James Hankins

Film Maker

How did you get into the industry of making music videos? Was it through university or something else?

I think it was actually something I’d always wanted to do since I was really young. When we got MTV and all the music channels it was quite a big deal for me. I was around 13 or 14 I think. I watched a lot of music videos, all day some days, got completely obsessed with that world. This show called ‘120 minutes’ was great, it was around 1 or 2 in the morning so I used to tape it regularly. It played really interesting alternative videos. Then I went on to university here in Bristol, i did a Fine Art degree and in fine art you’re kind of let loose do what you want, so I did lots of different things, I continued my painting for a while, then I realised that I enjoyed making video art and that film was what I really wanted to, and so I started making little short films (which didn’t go down that well with my tutor). After uni I started a band mainly just so i could make music videos for us, then a few more years on I started doing videos for friends, and from there I just kept going. I managed to go self-employed around 3 years ago now.

Who leads the creative ideas behind the music videos? You or the artist? Or is it a joint role?

It’s different every time. Saying that, I do usually prefer to come up with the original idea and see it through from beginning to end. I tend to start by living with the song for a few weeks and I’ll walk around with it and constantly be writing down notes of what images and characters pop in my head. Then once I’ve got loads of ideas I’ll try and figure out how it all fits together, that’s my favourite part I think. Sometimes it’s quite hard getting people to trust you, so that can sometimes be a bit of a challenge convincing them.

What is the most fulfilling part of your job? Meeting the artists? Releasing the music video?

They’re the two things that I love, I generally hate everything else. I don’t really hate it! Sometime i can get bogged down in it all and I’ll have those days where I’m like “I can’t do this anymore” like everyone who has a creative job. Yeah i love meeting up with the artists and discussing themes and stuff. When I’m living with the track and getting to know it, that’s quite exciting, especially if no one else has it. At that point there’s no great pressure with a deadline and nothing’s been decided, anything’s possible at that point, I can think of anything and potentially do anything. I like the brainstorming part after that too when I know roughly what I’m going to do. I hate organising and arranging the shoot and actors/extras, places, and props etc. If I was to pick a favourite moment, it’s probably the release day. Release day is fun because it’s over and then I can immediately switch my attention to what’s next.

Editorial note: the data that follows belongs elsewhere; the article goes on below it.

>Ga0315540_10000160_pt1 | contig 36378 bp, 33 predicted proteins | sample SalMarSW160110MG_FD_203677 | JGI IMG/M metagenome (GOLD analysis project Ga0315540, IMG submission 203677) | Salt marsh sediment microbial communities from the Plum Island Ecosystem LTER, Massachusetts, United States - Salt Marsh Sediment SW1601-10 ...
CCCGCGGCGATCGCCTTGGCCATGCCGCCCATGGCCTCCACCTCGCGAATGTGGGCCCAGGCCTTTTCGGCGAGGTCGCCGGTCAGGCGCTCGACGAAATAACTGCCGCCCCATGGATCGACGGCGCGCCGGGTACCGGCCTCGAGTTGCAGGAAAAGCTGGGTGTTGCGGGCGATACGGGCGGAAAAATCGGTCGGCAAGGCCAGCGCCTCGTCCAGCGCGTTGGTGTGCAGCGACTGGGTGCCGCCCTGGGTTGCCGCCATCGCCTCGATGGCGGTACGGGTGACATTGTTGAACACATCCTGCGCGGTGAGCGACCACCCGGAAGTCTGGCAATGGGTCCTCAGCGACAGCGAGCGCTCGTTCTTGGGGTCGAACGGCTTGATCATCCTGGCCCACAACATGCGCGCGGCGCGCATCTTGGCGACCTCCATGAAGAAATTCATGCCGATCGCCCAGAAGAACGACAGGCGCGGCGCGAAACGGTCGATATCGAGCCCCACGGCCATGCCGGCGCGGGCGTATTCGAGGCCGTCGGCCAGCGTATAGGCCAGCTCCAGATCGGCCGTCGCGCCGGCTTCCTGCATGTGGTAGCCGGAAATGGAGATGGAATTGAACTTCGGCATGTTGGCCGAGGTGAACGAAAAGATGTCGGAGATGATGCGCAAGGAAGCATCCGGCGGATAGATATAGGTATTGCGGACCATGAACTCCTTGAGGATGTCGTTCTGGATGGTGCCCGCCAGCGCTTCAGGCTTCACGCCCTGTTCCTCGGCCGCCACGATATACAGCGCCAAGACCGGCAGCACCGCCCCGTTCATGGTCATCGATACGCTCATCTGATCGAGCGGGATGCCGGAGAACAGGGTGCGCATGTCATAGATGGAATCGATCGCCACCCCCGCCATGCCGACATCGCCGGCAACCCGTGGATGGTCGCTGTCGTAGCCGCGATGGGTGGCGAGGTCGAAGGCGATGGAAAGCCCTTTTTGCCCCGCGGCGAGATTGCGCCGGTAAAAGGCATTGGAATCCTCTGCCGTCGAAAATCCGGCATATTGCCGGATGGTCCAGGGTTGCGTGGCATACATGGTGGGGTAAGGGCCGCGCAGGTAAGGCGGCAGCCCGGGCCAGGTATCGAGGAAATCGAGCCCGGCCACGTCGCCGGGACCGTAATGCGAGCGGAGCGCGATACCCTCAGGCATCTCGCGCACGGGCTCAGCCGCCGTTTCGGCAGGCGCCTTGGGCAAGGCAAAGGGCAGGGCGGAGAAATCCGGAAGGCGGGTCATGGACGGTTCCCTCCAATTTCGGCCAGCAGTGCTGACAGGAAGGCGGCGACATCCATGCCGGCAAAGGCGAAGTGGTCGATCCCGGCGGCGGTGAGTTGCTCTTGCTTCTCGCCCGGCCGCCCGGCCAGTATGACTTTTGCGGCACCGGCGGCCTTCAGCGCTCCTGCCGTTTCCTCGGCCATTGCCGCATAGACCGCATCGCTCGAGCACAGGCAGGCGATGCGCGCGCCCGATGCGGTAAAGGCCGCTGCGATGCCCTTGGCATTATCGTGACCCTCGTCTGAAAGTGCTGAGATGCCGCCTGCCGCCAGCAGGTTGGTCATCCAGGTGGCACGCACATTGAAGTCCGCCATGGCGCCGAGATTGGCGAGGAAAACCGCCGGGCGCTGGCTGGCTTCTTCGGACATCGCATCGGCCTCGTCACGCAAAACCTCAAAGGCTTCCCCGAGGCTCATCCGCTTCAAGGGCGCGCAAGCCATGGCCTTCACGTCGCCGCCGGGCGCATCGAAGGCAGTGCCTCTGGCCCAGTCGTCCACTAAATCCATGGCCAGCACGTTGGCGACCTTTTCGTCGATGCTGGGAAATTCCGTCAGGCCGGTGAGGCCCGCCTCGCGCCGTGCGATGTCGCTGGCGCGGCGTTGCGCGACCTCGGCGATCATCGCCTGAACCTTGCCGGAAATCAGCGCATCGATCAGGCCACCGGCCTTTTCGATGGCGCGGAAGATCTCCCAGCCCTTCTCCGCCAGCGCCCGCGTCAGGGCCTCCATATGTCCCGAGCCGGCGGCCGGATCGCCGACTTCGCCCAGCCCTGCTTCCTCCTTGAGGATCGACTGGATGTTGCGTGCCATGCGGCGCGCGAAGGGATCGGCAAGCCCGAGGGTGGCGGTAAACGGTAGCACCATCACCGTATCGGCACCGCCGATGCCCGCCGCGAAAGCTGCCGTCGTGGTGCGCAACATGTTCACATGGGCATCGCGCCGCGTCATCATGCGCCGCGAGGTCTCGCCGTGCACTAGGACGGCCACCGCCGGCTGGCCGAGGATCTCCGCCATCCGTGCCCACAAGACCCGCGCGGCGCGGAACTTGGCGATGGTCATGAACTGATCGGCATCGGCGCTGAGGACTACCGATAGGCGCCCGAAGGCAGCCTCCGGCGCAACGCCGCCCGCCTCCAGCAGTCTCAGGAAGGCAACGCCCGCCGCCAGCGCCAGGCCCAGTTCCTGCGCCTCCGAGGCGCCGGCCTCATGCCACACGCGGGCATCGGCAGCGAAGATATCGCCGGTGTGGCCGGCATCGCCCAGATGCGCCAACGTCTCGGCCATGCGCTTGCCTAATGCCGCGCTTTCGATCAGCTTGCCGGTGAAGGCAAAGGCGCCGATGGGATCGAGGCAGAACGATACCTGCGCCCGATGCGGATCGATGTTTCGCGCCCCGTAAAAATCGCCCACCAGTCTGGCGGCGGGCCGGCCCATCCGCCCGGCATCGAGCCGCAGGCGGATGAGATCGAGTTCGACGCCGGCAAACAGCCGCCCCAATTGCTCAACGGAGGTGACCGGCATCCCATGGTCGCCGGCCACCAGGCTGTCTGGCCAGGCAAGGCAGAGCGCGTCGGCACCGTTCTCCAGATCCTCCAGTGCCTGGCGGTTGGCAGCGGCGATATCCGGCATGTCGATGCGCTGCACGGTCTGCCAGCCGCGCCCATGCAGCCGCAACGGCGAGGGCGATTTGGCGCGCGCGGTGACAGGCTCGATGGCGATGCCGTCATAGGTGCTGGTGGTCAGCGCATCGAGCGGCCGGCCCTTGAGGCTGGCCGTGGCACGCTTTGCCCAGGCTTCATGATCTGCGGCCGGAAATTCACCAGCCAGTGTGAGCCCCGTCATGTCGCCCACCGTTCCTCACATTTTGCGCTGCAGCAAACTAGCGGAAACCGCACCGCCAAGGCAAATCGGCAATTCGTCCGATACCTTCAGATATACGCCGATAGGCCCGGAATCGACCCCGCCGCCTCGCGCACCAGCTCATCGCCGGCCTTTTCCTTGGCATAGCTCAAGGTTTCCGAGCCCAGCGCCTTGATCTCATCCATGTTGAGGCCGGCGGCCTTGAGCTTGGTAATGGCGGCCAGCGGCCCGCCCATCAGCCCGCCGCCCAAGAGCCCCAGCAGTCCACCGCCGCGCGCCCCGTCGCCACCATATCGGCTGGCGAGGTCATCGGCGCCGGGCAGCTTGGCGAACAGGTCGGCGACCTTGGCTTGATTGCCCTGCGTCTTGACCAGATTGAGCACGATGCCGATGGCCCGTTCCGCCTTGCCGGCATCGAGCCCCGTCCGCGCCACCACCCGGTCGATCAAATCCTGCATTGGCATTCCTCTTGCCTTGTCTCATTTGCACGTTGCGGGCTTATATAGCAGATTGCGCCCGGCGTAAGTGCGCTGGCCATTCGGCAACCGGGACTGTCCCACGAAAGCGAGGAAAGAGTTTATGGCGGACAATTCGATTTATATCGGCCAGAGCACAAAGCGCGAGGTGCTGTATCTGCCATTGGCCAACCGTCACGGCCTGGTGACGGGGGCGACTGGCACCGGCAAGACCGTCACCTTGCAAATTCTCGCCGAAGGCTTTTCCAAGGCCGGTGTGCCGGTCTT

Who is the most interesting person you’ve ever had chance to work with?

Hmm… maybe Mica Levi. I got to work with her over a weekend at the Cube Cinema a couple of years ago and I had to make 12 videos in 3 days with her and the band. It was a bit of a weird one because I was a fan of her and the band and had to contain my excitement while listening to the new album. It was interesting working alongside someone else who has a strong sense of how they want something to feel and look but isn’t exactly clear when they are explaining it, I think we’re quite similar like that. So it wasn’t a smooth process but I enjoyed it. She taught me a good lesson that weekend in how to approach different types of recordings in different ways. All the videos we filmed were really short with no effects or anything, first takes, often with bad lighting. She liked how rough it all looked, and by the end of the weekend I sort of got what she meant and understood why she wanted it like that.

Who are the biggest influences towards your work?

Like i said earlier I grew up with MTV and I think that was a massive influence on me. This was way before YouTube obviously, so you had to put in the hours waiting for the good videos to come around. I was a big Spike Jones fan (still am) and a fan of a lot of those directors working around the mid to late 90’s. i loved how unpredictable Spike Jonze was, he’s always out to surprise people, so that idea was a big influence on me. I’m mainly influenced by people with weird approaches to art/film. I like people with funny attitudes that don’t fit in. Celebrities and trashy culture used to interest me and inspire me (less so now), some like footballers too, Eric Cantona! I was quite obsessed with him, that attitude, the way he handled himself. People I don’t understand online interest me, things I don’t know influence me, anything new that I’ve not experienced before will get me excited and wanting to make stuff.

Have you got anything coming up soon that you’re particularly excited for?

Christmas. No, well… sort of, I want to get a hoover for Christmas! I’ve decided to take a bit of a break from music videos, which probably won’t last long, to be honest. I’ve started to make a series of sort of short films and short sketches. I don’t really know what they are; I’m just trying to work my way through the backlog of ideas I have stored away. Eventually want to make films, which will probably still be a long long way off. There’s no real plan, I like doing lots of random things.


James Hankins is a filmmaker working around Bristol. He came to Bristol around 15 years ago to study Fine Art at Bristol UWE. He predominantly makes music videos, but also make commercials, events filming and promotional videos. James has been working part time since 2013, but making films since around 2006, starting out creating the music videos for his band – OLO Worms. James has worked with various indie/alternative/folk bands; including Rozi Plain, Mikachu and Los Campesinos.